I was also suffering numerous nose bleeds (which I often get when I am very ill), fevers and chills, brain fog (a situation where you seem to know what is going on yet you have an inability to act in a logical manner – some times the sense of knowing what is happening disappears altogether), painful eyes, chronic fatigue in the muscles and extreme soreness, tiredness to the point of sleeping at a drop of a hat (I was sleeping for over 18 hours a day with no relief to my tiredness, headaches, etc), loss of strength in my limbs, constant nausea, inability to think or concentrate, etc.

By this time I was already having time away from work, with being away for weeks at a time being the norm – thankfully they were quite understanding of the fact that I was very ill.

At my lowest point during these first two years I was reduced to being bed-ridden, using a cane for stability when walking and at times was unable to walk. I was sleeping above 18 hours a day with no benefit from it.

During this time of extreme illness I was subjected to innumerable blood tests and other tests, which all revealed little at all as to the cause of my illness. A process of careful elimination under the care of Dr. Sutherland brought the diagnosis of CFS, as well as a psychological evaluation.

There was no cure to be found, with the only helpful advice having come from Dr. Sutherland. He told me to try and rest, then to slowly build myself up again. Walk one block for a week, then two blocks the following week, etc. If I overdid it I would be back in a heap again in no time. I needed to be able to read my own situation to know when I should try to rebuild my life. This advice has helped me through the last 18 years.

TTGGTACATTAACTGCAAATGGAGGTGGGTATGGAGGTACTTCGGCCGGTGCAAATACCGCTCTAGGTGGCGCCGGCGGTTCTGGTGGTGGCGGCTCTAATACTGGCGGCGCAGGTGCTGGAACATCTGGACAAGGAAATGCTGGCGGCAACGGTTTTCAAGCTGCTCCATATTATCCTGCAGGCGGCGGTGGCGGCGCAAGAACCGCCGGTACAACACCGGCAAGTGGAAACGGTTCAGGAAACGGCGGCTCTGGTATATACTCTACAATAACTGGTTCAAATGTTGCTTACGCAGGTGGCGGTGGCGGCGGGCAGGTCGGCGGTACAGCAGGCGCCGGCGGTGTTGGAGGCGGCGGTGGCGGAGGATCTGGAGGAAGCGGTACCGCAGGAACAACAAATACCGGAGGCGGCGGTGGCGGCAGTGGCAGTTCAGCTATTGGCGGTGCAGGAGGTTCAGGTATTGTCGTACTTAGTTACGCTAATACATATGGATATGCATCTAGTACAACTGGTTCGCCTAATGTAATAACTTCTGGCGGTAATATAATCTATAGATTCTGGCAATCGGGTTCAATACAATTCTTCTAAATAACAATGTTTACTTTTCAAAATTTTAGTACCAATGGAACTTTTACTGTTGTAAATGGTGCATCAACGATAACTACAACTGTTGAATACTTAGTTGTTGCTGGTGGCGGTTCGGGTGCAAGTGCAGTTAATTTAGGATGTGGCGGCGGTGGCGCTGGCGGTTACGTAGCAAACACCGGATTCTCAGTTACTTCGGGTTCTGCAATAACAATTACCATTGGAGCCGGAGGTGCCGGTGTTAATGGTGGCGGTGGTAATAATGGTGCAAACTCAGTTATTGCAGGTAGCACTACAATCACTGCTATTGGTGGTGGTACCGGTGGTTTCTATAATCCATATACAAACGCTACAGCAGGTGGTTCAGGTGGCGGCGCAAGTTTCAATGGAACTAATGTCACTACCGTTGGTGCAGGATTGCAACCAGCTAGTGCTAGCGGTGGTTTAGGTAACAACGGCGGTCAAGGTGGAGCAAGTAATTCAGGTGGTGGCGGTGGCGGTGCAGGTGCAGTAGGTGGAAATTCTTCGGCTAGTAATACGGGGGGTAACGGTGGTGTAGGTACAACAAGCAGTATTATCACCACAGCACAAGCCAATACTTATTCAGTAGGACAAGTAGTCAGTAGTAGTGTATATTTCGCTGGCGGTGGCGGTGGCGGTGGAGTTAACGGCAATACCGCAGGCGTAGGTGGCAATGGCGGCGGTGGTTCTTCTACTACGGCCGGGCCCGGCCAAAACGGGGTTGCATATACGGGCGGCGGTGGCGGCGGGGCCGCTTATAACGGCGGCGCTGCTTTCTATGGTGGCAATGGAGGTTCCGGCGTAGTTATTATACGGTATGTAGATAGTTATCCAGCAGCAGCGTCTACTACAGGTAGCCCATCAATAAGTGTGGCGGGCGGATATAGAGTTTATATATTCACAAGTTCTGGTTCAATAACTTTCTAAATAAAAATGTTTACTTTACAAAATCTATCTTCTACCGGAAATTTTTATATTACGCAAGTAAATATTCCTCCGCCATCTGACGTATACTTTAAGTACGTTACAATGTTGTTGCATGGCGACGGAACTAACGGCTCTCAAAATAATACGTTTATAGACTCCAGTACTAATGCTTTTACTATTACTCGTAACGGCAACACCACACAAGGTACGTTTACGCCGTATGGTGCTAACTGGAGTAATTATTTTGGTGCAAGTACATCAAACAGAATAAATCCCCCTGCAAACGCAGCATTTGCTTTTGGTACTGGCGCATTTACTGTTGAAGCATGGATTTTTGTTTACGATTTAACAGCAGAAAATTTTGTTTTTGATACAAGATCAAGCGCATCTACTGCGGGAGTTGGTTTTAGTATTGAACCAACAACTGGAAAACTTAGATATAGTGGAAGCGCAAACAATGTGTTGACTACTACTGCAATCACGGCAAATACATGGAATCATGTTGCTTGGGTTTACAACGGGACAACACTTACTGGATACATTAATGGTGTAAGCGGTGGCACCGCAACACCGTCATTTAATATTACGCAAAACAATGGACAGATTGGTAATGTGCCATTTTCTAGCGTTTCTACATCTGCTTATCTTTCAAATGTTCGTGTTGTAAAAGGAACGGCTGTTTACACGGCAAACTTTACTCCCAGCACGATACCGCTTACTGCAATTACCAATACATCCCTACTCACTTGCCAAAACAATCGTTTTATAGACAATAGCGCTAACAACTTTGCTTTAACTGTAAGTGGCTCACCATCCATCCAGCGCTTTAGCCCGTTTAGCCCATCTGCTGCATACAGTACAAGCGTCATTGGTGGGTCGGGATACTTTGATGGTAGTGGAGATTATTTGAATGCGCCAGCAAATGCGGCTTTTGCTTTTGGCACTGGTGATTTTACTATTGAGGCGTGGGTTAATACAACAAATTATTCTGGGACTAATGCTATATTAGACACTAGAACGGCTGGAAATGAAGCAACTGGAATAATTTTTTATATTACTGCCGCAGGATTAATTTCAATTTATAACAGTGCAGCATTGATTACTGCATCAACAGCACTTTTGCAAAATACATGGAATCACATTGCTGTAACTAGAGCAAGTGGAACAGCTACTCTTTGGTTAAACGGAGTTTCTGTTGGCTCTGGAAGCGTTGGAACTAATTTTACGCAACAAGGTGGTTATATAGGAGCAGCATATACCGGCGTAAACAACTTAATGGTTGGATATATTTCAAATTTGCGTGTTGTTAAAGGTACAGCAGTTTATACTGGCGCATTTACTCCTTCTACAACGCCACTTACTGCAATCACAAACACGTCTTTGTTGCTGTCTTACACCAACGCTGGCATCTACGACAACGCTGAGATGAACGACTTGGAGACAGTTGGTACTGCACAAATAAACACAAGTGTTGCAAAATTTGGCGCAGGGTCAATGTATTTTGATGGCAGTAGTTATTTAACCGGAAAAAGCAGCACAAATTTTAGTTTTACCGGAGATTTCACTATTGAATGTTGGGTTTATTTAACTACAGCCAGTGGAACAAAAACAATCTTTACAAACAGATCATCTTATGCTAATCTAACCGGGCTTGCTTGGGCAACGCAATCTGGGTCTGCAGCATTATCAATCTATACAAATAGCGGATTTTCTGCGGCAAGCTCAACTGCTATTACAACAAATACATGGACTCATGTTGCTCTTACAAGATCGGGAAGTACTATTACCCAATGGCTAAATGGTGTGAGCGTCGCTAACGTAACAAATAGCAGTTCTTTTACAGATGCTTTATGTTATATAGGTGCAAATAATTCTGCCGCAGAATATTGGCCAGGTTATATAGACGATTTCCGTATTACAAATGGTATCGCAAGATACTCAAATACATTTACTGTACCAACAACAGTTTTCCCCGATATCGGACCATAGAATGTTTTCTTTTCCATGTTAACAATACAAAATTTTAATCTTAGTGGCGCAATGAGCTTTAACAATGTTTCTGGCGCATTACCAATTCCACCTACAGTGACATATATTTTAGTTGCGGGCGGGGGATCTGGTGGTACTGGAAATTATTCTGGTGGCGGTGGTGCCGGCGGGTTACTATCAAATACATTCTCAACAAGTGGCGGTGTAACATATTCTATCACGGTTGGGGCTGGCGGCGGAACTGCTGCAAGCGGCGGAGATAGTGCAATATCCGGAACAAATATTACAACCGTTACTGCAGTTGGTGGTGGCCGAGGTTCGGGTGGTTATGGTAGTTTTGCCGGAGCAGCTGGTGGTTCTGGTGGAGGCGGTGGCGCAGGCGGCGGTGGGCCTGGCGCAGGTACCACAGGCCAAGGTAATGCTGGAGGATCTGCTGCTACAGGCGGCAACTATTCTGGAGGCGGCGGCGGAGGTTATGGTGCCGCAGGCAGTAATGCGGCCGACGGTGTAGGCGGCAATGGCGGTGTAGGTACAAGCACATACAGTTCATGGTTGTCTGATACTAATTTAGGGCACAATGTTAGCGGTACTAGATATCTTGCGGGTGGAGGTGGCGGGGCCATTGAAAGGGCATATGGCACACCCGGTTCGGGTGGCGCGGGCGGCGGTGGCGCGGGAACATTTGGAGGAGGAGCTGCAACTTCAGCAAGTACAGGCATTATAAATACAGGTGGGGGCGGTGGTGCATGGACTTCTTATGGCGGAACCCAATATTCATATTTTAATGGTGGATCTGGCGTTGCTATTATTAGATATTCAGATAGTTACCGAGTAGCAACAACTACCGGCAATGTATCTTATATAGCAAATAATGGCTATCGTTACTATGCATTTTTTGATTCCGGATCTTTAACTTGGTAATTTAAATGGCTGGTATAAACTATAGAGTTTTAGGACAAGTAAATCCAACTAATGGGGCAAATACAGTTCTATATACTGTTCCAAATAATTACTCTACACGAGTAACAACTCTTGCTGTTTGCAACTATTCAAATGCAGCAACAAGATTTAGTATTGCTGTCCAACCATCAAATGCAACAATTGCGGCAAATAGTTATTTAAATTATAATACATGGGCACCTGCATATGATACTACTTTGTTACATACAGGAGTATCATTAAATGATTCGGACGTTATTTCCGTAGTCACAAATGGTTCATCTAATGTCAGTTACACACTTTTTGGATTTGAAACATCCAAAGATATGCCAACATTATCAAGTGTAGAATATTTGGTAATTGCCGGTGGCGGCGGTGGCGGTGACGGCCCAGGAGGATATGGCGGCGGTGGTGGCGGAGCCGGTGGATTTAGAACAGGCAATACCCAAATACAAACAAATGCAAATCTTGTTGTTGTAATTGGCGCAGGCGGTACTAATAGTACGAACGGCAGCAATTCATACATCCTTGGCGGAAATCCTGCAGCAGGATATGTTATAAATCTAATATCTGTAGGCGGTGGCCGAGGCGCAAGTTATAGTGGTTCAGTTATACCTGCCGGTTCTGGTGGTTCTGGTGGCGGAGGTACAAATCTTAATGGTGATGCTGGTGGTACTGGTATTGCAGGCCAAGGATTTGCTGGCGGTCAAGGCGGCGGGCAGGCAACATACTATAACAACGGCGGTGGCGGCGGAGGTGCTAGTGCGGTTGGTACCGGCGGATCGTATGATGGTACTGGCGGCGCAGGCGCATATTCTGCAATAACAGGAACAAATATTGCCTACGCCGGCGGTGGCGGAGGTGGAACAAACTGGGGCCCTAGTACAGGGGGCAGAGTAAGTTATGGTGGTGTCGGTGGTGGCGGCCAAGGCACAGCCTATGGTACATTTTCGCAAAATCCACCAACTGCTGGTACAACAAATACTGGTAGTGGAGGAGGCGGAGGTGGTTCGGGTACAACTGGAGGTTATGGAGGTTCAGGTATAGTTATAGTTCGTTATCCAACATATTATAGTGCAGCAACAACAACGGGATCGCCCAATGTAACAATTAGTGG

I struggled with the illness for 18 months or so and I also struggled with the enigma associated with the illness. That I was sick was not believed by all and this has been a constant stereotype I have been confronted with throughout my illness. I often found myself questioning whether I was sick or whether it was some mental thing. It was a relief when a doctor finally gave me a name for the illness and confirmed I was indeed very ill.

There were times (as there has been since) when I thought that dying would be a better alternative than to be as sick as I was, with no life and the prospect of endless years of severe illness. Suicide was something that popped into my head from time to time, but thankfully it didn’t stay there for long.